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The Bench

 The bench has been outside my building since I moved into my flat here 11 years ago. It's recently been painted. This year they seem to have chosen an ugly brown color, the color that you imagine prisons or other types of institutions to be painted in, where aesthetics are not a priority. It has a re-vamp at least once a year at Rosh Hashana and the colors seem to get uglier each year. My theory is that there is a big shed somewhere belonging to the Municipality where they store all the ugly colors that have been donated/bought at a bargain price. Red, that's what I'd like to paint it, or a nice navy blue – smart but practical.

It is just an ordinary bench. A place for people to sit and rest on their way home with their shopping and to give their aching arms some respite. It's a place for people to chat to each other while in transit to somewhere else. It is also used for putting used clothing on – a way of donating to someone else – sometimes just chucked in a plastic bag, sometimes draped artistically over the back of the bench – to showcase the more fashionable clothes.

Sometimes it is even used as a bed. Several times I've seen a half drunken male lying prone on the uncomfortable bench, an empty bottle of something very suspect lying on the ground next to him. I look at them with a mixture of pity and fear. This is a very sad state of affairs, but this is right outside my building... Luckily the pity part seems to outweigh the fear part so I don't notify the authorities. I just let them get on with their sad lives and pray that I won't be murdered in my bed one dark and stormy night.

It's also sometimes used for putting leftover food on. I just don't get that. Stale bread – old veggies. Maybe the street cats have a midnight feast and party on the bread and veggies when we are all asleep. Now there's a thought.

There are two elderly ladies in my building who used to sit there on a regular basis (BC that is – Before Corona) – it's a rare occurrence to see them these days…they have to be more careful and I feel very sad for them. I think it was their only social outing….and now the situation makes them wary of even enjoying each other's company. Sad.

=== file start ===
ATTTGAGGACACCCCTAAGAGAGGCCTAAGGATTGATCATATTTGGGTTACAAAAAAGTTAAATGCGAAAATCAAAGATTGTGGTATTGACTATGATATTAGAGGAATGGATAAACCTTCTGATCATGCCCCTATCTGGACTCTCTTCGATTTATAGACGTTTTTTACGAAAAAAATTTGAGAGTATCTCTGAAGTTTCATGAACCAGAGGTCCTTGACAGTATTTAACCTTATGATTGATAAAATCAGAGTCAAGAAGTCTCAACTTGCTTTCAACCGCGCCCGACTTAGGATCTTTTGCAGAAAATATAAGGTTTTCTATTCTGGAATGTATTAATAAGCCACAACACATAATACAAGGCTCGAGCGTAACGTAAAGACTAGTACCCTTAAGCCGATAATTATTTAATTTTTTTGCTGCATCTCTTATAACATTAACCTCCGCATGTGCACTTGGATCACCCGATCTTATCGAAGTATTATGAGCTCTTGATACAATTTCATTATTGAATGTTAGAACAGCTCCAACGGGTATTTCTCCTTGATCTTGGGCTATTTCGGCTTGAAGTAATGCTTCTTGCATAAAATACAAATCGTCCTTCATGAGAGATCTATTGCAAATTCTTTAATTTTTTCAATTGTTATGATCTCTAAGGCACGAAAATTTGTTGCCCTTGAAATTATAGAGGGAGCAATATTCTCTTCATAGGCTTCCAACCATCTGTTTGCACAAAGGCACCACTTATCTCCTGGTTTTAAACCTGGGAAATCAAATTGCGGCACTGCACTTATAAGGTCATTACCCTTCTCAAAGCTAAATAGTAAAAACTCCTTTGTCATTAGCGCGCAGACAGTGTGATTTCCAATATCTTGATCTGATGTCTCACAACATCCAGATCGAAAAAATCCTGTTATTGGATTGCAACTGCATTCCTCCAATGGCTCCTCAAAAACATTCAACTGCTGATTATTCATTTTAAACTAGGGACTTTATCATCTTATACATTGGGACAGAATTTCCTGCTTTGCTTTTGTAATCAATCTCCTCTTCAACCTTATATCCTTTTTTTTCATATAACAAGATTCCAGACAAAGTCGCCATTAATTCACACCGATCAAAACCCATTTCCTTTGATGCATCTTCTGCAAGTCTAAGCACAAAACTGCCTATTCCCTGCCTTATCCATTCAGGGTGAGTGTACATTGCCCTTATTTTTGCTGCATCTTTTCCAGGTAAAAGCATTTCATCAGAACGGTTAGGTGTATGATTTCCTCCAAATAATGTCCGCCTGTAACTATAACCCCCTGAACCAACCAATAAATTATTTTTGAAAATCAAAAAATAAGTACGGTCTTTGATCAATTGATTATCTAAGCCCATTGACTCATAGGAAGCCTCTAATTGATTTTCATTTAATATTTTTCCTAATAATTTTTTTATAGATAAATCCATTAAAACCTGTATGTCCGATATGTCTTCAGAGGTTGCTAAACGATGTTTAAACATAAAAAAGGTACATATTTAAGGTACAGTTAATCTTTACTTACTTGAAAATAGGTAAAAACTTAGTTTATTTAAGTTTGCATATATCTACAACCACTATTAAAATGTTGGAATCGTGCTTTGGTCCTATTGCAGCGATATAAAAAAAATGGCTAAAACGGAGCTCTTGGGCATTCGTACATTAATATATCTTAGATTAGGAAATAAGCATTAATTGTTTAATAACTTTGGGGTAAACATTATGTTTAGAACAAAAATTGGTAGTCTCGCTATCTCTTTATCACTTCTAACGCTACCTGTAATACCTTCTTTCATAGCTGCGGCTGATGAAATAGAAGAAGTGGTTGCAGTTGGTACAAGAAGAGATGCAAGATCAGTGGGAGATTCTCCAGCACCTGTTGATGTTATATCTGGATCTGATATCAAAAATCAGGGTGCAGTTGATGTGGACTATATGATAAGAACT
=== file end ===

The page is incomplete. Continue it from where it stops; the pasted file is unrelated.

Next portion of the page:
But lately, the humble ugly colored bench has turned into something magical. It's turned into my living room, my coffee shop, my meeting room, my office! Because we are not allowed to fraternize with the natives, or even family, and because my building is situated on a busy road and conveniently located opposite the local clinic, I get visitors. Lots of visitors! Friends come to say hello and have a chat – of course we sit at either end of the bench like good citizens, with our masks on, which makes it a bit of a strain since I'm getting a bit hard of hearing…. but it's so worth it.

If anything needs to get delivered or passed on, I'm the chosen one and my bench is the chosen venue! The best part of all is that my two children come to visit me, on separate occasions of course, and we get quality time together, to talk, to have coffee (I bring it down in disposable cups) and to discuss the grandchildren and their busy lives. My son lives not too far away and comes to visit on his motorbike, occasionally bringing with one of the boys. My daughter lives about half an hour away and comes especially just to spend time with me on my bench. I can't explain how wonderful it makes me feel and I treasure the time we spend together. It's total together time – no interruptions, even better than my flat – well almost! When all this surreal nightmare is over, I may just invite people to my bench instead – as long as it's not raining!

 

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Thursday, 09 December 2021

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